The additional battle though was that once I was integrated into the standard classroom system, even though I was sitting in those classes, I still was not getting the same education as my peers in the classroom because of my disability. Teachers, I don't know why, they were just overwhelmed having me in there.
I was just sitting there waiting to learn with all the other children, but I was often overlooked ignored. And there’s something that's really ingrained in my mind that I'll never forget. I was in high school in 10th grade. One of the reasons I don't have any education in literature or the classics that you really learn in 10th grade is that my English teacher pulled me aside and told me that I'm never going to need to learn any of this literature and that people like me don't need these skills or education.
So she, for the entire year, had me sit next to her literally like a pet. I was not given any homework assignments. I was told to not read anything because I wasn't going to need it because people like me don't need an education. So that's just one jarring example that stands out in my mind.
Also, in 11th grade, that's usually when a high school junior goes to meet with a high school counselor to figure out your plan after graduating high school.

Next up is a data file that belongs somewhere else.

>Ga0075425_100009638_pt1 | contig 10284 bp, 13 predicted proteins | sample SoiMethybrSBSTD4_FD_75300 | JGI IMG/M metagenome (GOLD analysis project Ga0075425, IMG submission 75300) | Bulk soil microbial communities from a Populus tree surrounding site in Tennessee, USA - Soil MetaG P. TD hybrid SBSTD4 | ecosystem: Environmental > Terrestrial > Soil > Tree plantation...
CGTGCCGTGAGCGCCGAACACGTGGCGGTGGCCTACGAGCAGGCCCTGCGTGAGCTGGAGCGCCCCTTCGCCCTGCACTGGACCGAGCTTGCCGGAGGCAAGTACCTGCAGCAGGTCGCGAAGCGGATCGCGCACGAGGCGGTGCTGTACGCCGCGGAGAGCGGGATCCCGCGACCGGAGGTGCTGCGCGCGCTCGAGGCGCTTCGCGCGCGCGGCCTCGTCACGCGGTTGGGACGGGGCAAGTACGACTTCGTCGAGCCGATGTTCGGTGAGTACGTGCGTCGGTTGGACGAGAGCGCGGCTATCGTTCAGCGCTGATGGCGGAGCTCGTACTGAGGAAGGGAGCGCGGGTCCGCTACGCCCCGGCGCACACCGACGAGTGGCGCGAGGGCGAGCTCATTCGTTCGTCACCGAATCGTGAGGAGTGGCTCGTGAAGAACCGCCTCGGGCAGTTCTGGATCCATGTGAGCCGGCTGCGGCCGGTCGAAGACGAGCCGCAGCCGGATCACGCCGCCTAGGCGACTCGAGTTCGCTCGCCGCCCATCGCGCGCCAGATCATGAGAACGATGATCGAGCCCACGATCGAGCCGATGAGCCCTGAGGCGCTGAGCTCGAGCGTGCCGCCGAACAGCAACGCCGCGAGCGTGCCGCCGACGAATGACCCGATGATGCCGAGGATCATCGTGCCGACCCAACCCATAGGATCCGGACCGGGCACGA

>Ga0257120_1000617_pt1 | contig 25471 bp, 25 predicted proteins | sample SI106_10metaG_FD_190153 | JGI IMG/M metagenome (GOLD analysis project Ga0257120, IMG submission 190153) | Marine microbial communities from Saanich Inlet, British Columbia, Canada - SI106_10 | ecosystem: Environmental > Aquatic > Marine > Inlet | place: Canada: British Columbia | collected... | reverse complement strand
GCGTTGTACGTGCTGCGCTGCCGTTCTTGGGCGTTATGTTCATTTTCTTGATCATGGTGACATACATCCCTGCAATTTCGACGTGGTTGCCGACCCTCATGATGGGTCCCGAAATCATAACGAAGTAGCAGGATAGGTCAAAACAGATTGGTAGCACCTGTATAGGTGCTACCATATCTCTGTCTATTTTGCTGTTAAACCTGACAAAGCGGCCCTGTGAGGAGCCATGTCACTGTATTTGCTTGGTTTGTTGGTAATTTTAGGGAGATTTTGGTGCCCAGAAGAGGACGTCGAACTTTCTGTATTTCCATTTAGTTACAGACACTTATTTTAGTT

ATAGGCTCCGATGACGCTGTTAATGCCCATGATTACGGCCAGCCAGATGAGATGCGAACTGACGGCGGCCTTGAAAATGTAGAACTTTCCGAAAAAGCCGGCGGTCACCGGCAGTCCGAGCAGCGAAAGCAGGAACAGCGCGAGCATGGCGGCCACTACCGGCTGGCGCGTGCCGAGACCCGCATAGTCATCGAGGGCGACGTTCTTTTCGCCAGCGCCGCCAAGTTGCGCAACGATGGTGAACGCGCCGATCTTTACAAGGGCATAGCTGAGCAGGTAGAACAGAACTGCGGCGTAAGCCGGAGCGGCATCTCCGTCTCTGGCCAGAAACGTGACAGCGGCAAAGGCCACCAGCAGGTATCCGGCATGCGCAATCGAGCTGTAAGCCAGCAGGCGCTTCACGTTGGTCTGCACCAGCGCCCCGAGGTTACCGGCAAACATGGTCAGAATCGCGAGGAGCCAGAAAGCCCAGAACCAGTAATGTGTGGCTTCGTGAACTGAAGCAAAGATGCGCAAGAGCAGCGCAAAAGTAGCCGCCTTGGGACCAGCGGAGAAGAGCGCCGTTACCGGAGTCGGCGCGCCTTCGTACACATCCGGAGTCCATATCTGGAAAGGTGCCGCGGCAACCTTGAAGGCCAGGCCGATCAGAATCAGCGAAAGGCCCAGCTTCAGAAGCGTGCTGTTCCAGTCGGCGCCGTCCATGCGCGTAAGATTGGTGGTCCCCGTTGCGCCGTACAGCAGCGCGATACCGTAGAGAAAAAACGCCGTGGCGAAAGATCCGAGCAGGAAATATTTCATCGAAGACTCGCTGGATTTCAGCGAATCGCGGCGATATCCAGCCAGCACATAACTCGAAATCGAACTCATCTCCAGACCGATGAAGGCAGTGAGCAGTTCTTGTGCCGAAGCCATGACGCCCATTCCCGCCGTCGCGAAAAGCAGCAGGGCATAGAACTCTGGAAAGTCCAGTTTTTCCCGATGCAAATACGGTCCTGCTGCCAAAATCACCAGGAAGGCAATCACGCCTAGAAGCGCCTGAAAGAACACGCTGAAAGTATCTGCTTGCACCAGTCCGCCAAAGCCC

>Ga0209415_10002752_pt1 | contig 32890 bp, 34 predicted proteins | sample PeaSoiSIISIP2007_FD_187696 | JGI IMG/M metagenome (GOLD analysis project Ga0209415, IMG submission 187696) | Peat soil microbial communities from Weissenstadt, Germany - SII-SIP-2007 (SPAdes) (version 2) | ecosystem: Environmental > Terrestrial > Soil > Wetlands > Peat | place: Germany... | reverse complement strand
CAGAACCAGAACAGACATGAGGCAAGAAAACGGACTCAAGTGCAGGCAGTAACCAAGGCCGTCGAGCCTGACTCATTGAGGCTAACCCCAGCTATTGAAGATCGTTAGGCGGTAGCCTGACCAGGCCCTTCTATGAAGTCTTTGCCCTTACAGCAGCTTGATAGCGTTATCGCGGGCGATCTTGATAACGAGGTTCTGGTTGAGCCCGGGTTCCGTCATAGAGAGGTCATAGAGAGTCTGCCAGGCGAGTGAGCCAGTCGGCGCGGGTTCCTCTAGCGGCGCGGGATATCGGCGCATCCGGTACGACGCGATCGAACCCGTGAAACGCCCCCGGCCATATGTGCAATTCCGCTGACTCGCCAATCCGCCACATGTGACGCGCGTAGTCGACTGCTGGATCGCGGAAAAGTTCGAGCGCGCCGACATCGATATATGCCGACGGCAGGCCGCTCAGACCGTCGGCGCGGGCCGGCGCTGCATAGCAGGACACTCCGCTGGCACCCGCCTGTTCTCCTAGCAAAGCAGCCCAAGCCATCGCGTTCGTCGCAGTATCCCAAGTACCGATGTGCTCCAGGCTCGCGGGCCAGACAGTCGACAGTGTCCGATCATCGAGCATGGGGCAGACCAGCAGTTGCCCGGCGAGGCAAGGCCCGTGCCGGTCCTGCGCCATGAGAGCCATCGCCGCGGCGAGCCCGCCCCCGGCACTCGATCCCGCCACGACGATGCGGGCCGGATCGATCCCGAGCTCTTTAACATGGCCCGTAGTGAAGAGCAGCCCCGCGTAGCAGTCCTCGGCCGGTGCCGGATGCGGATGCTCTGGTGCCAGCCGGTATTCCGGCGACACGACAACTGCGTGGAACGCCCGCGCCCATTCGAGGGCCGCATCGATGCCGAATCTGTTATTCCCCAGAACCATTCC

Well, I went to my guidance counselor, and he told me to forget about college because college was not a place for people like me and higher learning was not a place for people like me. This happened throughout my entire education from kindergarten, all the way through 12th grade where I barely graduated, was barely literate.
It's amazing I function today. So, I had to spent most of my twenties struggling to survive because, physically, I couldn't just go get any job and I didn't have the education to get a non-labor job. So, most of my young adult life was an extreme struggle in poverty. And although this is a very personal, individual story, it's not unique at all within the disabled community.
So regardless of what the specific disability is, what hinders our progress in society is not our disability, but the non-disabled perspective towards disabled people. And so, the disability is hardly ever the issue. It's the attitudes towards us.
Passionistas: You said that it's changed somewhat, but not totally. So what is the current state of the education system for kids with disabilities now?
Selene Luna: I'll be full disclosure, I don't have all the statistics and information, but from what I've gathered in my personal involvement in activism there has definitely been progress. I mean, the fact that we're even talking about this on LinkedIn shows progress. So, there is progress in awareness and dialogue starting to happen. But it's absolutely not enough.
Another added layer to this issue is that there's progress for children with disabilities who have more advantages, that have educated parents — I might just put it bluntly — that are in a position of privilege versus.